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I was sobbing and hyperventilating, sitting at my kitchen table in my college apartment on April 14th, 2014.

I compulsively checked my phone’s email for months. Like any good senior in college knows how, I nervously evaded the consistent, droning,  “What are you doing next year???” I celebrated for all my other friends after every acceptance and job offer came in, all the while feeling so nervous!

I was talking to my sister on the phone, but squealed out, “I HAVE TO GO!” when I saw the email.  I had won a Fulbright grant. To move to Taiwan. For a year. I called my mother, screeching into her ear, “I GOT THE FULBRIGHT GRANT! I HAVE TO CALL DAD!”

A year before, a friend of mine suggested I look into Fulbright. I met with the head of National Scholarships at Emory, where I went to university, and started pestering professors about writing me recommendations. I spent 2-3 hours a week the entire summer working on the damned essays. Then I turned in my application to Emory and awaited my interview time.

In September I met with a panel of professors from Emory to explain to them why I wanted a Fulbright grant. I showed up in my brand-new $40 black blazer from Target and practiced power posing before hand. They asked me tons of questions, from “Why haven’t you studied abroad?” to “What do you want to do post-Fulbright?”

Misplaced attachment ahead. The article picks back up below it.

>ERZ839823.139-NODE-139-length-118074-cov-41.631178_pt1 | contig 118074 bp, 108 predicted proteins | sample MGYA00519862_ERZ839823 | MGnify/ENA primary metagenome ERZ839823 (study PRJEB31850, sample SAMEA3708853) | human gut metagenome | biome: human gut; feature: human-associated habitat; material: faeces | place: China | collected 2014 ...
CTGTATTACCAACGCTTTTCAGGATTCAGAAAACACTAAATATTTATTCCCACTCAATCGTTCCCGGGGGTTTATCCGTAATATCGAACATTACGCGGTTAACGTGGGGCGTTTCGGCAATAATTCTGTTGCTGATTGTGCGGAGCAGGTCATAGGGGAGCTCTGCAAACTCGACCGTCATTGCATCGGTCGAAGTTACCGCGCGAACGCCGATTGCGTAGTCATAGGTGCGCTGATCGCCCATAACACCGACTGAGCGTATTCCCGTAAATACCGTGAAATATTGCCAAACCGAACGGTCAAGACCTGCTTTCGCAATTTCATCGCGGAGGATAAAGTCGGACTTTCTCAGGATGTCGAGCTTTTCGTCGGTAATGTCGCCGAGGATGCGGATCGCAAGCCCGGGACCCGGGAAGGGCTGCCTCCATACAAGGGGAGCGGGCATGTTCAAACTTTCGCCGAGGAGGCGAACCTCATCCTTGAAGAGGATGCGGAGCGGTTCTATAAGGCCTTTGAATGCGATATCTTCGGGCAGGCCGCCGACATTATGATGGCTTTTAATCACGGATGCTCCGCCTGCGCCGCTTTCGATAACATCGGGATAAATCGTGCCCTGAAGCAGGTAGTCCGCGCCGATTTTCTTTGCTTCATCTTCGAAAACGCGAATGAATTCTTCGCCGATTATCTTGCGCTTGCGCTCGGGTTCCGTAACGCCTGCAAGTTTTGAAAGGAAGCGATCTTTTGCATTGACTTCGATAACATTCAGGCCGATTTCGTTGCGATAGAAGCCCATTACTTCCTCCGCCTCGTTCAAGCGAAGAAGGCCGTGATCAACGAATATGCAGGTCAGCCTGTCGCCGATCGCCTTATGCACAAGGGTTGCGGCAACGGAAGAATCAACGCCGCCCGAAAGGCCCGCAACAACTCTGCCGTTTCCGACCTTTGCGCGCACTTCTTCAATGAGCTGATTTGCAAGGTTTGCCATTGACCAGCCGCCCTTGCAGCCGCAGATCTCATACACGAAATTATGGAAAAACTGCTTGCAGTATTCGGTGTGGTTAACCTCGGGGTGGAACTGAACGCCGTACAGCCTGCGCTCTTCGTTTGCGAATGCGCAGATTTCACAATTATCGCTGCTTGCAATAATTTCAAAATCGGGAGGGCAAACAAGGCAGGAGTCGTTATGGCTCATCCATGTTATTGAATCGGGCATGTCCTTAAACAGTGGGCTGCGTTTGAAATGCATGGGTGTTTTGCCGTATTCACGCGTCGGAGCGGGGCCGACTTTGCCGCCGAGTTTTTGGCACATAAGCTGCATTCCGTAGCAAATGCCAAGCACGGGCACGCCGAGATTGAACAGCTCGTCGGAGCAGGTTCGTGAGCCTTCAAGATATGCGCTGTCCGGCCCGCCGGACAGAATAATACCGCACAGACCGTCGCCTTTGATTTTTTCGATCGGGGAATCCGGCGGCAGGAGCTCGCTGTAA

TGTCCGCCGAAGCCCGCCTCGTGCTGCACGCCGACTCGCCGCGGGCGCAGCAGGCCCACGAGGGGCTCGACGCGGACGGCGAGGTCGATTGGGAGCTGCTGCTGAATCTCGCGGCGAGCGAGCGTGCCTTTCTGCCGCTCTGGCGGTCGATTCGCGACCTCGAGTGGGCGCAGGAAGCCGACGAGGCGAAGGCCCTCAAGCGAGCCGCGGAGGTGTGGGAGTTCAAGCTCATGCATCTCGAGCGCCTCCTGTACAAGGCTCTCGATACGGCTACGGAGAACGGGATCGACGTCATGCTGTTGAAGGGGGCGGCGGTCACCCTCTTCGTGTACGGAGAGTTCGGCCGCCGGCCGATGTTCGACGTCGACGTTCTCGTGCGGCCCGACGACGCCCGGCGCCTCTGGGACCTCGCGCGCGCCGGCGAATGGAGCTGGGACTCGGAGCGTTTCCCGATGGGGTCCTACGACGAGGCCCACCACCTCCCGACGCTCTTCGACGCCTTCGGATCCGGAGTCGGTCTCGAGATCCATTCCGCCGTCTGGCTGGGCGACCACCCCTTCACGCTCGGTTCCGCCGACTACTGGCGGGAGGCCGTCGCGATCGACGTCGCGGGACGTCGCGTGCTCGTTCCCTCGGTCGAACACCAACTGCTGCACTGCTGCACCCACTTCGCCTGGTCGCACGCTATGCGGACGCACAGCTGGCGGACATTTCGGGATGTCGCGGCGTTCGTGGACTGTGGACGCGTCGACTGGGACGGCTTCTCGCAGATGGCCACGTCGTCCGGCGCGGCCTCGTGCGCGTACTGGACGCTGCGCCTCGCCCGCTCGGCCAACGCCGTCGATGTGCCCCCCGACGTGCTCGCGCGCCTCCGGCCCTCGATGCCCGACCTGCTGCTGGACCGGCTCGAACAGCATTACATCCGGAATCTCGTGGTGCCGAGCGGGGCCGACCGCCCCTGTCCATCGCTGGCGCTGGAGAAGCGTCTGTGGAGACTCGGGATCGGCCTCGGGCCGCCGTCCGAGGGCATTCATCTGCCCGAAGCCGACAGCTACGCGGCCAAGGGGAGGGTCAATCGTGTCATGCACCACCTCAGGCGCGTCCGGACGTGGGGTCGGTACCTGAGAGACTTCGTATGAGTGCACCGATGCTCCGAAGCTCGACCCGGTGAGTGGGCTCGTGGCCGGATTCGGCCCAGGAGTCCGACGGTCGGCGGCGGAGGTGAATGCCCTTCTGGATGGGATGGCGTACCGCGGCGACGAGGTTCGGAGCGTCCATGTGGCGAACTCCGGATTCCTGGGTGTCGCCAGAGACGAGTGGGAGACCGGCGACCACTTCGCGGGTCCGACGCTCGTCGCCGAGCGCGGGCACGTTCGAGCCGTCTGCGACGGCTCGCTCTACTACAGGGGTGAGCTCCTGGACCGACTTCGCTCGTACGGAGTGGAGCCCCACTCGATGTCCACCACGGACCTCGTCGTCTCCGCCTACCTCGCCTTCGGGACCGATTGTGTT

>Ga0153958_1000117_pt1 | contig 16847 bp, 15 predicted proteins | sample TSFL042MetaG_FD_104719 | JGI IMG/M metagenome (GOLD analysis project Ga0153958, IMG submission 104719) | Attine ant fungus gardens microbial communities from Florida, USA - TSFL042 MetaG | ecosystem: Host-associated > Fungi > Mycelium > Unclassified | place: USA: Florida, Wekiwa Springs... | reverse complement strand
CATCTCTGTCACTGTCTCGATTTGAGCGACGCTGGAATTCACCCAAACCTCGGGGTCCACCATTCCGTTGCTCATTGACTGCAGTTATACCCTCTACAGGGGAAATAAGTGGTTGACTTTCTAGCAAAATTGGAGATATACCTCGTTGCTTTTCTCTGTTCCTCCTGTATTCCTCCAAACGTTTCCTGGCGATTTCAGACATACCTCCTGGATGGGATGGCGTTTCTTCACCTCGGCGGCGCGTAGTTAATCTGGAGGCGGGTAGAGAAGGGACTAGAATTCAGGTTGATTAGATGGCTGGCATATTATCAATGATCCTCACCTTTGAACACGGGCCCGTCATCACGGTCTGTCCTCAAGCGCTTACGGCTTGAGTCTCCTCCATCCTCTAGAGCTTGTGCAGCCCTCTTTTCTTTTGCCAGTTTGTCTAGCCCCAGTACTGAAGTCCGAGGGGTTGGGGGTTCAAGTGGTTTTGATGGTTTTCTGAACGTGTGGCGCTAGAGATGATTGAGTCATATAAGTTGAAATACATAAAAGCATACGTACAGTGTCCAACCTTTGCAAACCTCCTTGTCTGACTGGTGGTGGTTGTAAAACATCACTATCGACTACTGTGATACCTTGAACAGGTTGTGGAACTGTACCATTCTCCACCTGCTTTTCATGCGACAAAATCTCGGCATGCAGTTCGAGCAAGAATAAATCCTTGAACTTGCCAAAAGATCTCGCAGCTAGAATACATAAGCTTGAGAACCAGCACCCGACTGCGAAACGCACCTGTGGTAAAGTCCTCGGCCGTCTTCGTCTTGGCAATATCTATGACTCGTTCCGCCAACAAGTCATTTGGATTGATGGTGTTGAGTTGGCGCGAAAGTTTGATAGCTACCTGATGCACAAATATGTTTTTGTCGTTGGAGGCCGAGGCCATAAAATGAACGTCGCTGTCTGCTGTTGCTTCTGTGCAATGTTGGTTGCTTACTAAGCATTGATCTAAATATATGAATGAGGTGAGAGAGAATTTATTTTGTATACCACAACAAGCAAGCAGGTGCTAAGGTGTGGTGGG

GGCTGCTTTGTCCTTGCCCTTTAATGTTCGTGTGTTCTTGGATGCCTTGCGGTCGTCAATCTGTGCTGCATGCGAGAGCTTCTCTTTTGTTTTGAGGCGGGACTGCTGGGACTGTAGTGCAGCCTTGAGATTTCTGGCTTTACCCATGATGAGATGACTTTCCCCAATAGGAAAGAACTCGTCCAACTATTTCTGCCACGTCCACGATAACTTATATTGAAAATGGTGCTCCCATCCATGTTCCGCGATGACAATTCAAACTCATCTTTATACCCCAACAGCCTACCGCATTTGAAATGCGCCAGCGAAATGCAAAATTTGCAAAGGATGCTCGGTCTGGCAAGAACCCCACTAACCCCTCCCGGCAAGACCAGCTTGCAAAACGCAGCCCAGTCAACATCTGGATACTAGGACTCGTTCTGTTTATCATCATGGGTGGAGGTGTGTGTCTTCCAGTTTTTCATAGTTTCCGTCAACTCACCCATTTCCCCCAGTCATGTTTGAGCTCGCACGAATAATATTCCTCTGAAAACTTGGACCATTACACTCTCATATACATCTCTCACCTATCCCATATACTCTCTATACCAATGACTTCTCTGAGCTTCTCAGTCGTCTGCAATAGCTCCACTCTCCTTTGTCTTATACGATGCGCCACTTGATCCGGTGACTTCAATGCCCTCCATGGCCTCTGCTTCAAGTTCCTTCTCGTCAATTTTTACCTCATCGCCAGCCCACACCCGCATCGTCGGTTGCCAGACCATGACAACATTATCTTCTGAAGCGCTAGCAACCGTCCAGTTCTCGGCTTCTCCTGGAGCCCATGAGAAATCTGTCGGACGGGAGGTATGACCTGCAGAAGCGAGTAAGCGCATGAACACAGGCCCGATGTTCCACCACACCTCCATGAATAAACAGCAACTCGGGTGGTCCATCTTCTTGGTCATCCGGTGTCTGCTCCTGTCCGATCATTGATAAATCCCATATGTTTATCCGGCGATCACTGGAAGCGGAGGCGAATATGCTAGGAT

After a few days, the interviewer let me know that Emory would be recommending me for a Fulbright, so I officially sent in my application in October. I heard back in January that I was a finalist. Three and half months of Mardi Gras, spring break, sorority and frat formals flew by, and then I was at my kitchen table reading an email that said, somehow, I had been accepted to this program; and I was hyperventilating.